In Some notable points of analysis which highlight the

In its simplest terms, rhetoric is defined as the art of
persuasive speaking or writing, usually conveyed through speech (Aristotle,
2000). The concept of rhetoric dates back to the ancient Greek era of some of
the most profound world thinkers, with Aristotle in particular producing a
number of texts regarding the “art of persuasion”, which have had a great
impact on the definition and connotations that have carried through with
rhetoric to the present day (Rapp, 2010). Aristotle’s works placed emphasis on
the art of rhetoric and the modes of persuasion; ethos, logos and pathos, and
introduced concepts such as syllogism, which is significant in understanding
how we define rhetoric in contemporary times, as we can apply these ideas to
present day politics (Martin, 2013). Rhetoric is understood to be intrinsically
linked with political speech, as even those who try to avoid using it entirely,
result in it indirectly creating a form of rhetoric in itself. It is notable
that in British politics today, rhetoric is often seen to have particularly
harsh or negative connotations, with many viewing it as a political tool which
encourages dishonesty or evasiveness, most noticeably in speeches (Thompson, 2016). However, the
significance of rhetoric in British politics should not be diminished, as
whether you view rhetoric as essential or detrimental to British politics, the
fact remains that many politicians, figures and party stances cannot succeed
without it. The understanding of rhetoric in the post-war period in Britain can
be seen through the evolution of public language, as politicians employ
different uses and styles, which allows us to distinguish these successes. Some
notable points of analysis which highlight the importance of rhetoric in
British politics include; approaches from politicians such as Tony Blair, Jeremy
Corbyn, and Theresa May, as well as the perception of rhetoric from the public,
and negative connotations associated with rhetoric.


In terms of rhetoric, Tony Blair is arguably a key figure in
understanding the importance public language can have on British politics, as
it was his leadership style and appeal that gained the support of so many, and
allowed the new labour government to thrive. The term ‘new labour’ was coined
by Blair and the labour party in a rebranding of the party, in which it moved
considerably further to the centre and away from the conventional associations
of socialism, and failures of the previous labour government (Parkinson, 2010).
The success of the party was phenomenal, with labour winning a 179 seat
majority in 1997, along with Blair quickly becoming a largely prominent figure
in the sphere of left wing politics, inciting interest from much of the Western
world (Parkinson, 2010). Arguably, the success of Tony Blair’s leadership can
be seen in his public appeal, with his charismatic and personable presence
resulting in a politician people could relate to, someone they could trust, and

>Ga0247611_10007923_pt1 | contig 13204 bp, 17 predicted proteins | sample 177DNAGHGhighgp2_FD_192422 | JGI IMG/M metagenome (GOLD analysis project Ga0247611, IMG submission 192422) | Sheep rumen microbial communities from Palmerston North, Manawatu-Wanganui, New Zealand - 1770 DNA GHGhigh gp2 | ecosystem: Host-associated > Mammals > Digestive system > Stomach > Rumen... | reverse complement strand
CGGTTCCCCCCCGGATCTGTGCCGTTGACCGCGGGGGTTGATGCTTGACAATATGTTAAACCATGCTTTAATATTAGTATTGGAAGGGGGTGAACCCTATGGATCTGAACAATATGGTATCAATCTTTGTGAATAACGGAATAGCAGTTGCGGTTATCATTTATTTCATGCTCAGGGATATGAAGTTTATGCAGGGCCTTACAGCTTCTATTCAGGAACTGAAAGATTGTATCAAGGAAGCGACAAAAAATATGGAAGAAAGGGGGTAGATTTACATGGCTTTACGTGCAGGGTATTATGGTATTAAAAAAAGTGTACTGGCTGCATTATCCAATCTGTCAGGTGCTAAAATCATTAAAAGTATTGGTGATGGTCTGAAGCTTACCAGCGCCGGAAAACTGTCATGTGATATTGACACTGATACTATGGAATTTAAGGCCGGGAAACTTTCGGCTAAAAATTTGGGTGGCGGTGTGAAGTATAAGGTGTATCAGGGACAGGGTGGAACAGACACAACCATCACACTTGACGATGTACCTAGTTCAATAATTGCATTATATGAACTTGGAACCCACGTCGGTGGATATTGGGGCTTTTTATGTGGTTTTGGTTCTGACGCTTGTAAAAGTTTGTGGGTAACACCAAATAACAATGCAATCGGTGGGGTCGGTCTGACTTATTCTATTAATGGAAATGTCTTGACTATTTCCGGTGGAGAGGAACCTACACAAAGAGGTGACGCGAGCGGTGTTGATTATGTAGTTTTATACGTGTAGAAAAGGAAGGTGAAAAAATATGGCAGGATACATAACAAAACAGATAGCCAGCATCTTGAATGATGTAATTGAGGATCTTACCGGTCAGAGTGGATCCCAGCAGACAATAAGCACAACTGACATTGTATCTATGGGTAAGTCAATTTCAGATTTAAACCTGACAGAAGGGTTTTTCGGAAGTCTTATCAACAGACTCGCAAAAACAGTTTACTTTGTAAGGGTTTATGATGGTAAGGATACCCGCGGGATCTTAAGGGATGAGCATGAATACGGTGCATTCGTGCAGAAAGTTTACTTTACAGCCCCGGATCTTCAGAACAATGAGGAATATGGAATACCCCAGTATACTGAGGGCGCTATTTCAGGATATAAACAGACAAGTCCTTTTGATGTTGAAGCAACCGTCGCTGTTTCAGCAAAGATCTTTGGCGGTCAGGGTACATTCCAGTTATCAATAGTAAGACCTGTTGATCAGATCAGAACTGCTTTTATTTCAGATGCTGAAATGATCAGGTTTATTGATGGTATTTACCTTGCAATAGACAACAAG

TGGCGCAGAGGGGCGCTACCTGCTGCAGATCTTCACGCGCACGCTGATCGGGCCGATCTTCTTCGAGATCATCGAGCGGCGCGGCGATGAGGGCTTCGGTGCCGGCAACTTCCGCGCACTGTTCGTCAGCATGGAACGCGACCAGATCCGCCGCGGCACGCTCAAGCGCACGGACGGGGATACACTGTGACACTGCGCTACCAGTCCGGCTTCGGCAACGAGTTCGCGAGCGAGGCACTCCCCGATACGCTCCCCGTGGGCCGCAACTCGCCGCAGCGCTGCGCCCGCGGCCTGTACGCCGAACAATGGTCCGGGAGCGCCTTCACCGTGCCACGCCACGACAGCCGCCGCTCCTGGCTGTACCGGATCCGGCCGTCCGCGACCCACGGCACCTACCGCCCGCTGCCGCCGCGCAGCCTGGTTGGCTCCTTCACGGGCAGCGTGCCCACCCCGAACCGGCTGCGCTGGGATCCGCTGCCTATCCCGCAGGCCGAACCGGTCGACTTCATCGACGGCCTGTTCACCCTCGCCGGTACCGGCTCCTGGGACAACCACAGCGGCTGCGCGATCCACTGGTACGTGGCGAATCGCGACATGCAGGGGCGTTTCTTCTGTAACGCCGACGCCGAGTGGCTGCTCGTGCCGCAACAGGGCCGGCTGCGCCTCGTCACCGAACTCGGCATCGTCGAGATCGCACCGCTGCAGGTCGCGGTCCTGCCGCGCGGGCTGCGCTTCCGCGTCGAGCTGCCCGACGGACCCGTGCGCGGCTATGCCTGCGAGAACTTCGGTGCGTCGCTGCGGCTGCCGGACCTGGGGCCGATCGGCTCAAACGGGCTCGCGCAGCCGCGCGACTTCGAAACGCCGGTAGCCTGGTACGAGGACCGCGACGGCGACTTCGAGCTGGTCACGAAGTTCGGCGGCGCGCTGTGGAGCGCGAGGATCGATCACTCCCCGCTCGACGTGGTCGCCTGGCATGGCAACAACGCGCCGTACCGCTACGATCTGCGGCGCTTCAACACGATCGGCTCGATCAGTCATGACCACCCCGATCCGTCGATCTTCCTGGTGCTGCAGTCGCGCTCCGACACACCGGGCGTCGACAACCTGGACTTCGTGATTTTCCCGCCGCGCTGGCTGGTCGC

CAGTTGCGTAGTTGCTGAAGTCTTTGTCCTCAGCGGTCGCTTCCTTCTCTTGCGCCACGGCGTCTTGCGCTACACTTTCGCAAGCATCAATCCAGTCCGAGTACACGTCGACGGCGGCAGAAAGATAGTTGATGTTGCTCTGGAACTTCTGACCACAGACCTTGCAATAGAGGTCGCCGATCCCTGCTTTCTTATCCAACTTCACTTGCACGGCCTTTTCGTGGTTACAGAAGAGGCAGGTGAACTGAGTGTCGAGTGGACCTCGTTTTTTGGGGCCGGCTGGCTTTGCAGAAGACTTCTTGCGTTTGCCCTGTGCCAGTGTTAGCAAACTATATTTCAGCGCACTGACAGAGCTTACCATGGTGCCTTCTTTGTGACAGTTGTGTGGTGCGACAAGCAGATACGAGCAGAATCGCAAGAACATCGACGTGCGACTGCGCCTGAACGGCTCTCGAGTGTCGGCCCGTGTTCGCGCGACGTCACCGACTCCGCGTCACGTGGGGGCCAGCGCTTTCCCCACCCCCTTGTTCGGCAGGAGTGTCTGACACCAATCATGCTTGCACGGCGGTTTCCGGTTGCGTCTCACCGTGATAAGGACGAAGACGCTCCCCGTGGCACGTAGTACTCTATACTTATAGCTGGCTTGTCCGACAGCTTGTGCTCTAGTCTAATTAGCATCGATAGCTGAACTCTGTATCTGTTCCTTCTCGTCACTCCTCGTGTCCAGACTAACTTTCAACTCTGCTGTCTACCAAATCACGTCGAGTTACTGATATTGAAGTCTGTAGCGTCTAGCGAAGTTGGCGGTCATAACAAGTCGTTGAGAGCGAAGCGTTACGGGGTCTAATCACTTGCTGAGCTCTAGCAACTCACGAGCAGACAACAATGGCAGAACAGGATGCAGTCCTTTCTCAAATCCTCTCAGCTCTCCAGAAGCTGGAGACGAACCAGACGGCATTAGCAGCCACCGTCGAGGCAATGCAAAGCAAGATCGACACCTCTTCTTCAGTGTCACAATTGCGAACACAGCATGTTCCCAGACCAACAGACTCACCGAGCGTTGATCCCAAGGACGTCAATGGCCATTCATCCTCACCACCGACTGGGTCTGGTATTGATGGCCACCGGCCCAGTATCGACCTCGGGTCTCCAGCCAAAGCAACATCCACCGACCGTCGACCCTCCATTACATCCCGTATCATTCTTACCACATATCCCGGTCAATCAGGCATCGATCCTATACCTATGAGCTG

this was shown through his persuasive political rhetoric (Fairclough, 2000).
Blair is seen to have had a pragmatic and constructed approach in regard to
public speaking, finding a balance between appealing to the average ‘normal
person’, whilst still presenting himself as a strong leader, showing
assertiveness and being ‘tough’ when needed (Fairclough, 2000). The
significance of Blair’s leadership style is evident in regards to the success
of the party, as so often politicians are susceptible to high levels of
criticism and reproach from the media, and subsequently the public. Rhetoric is
defined as the art of persuasion, and the effectiveness that persuasive public
language can have is seen in much of Blair’s language, as Blair was confident
and very self-aware of his ability to persuade (Casey, 2009). One of Blair’s
most notable examples of successful rhetoric is his speech in response to the
death of Princess Diana in 1997, just months after becoming Prime Minister. His
speech was immensely significant in depicting what type of leader Blair would
prove to be; and which approach he would take in addressing such a sensitive
issue. His speech is largely seen as an emotional, personal response to the
tragic event, with many believing the sincerity and truthfulness in his words (Fairclough,
2000). Blair effectively conducted his speech with the use of many personal
pronouns such as “we”, “our nation” and “us”, providing a connection with the
public, and thus creating the impression that the event had linked them; that
the nation was united (, 1997). Embedded in the speech was also
Blair’s use of the first person, seemingly using “I” and “we” interchangeably,
along with using the phrases “like everyone else” and “deeply painful for us”.
Blair’s use of rhetoric in the speech is evident in his aim to assure the
public that this was a pain shared by the nation, and can be seen as an
effective political tool of persuasion. This speech united the people of
Britain with Blair, with many perceiving him to be a politician who could be
trusted, as he had effectively combined formal and informal language, created a
strong rapport with the public, and implicitly planted the idea in the public’s
mind that they now approved of their new leader (Fairclough, 2000).

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Blair’s use of rhetoric was extremely significant in
understanding how the new labour party rose to power, and the effectiveness
that persuasive speaking can result in, clearly shown through his public
language. However, there are examples from present day British politics that
also give us an insight into the power of rhetoric and persuasive language in
politics. A clear example of this is the extreme surge in popularity for the
current Labour party leader, Jeremy Corbyn. After the defeat of Labour in the
2015 general election, and Ed Miliband’s resignation, Corbyn won the Labour
leadership election with a landslide victory, with many hoping this would,
again, be the beginning of a new era for the party (Castle, 2017). Jeremy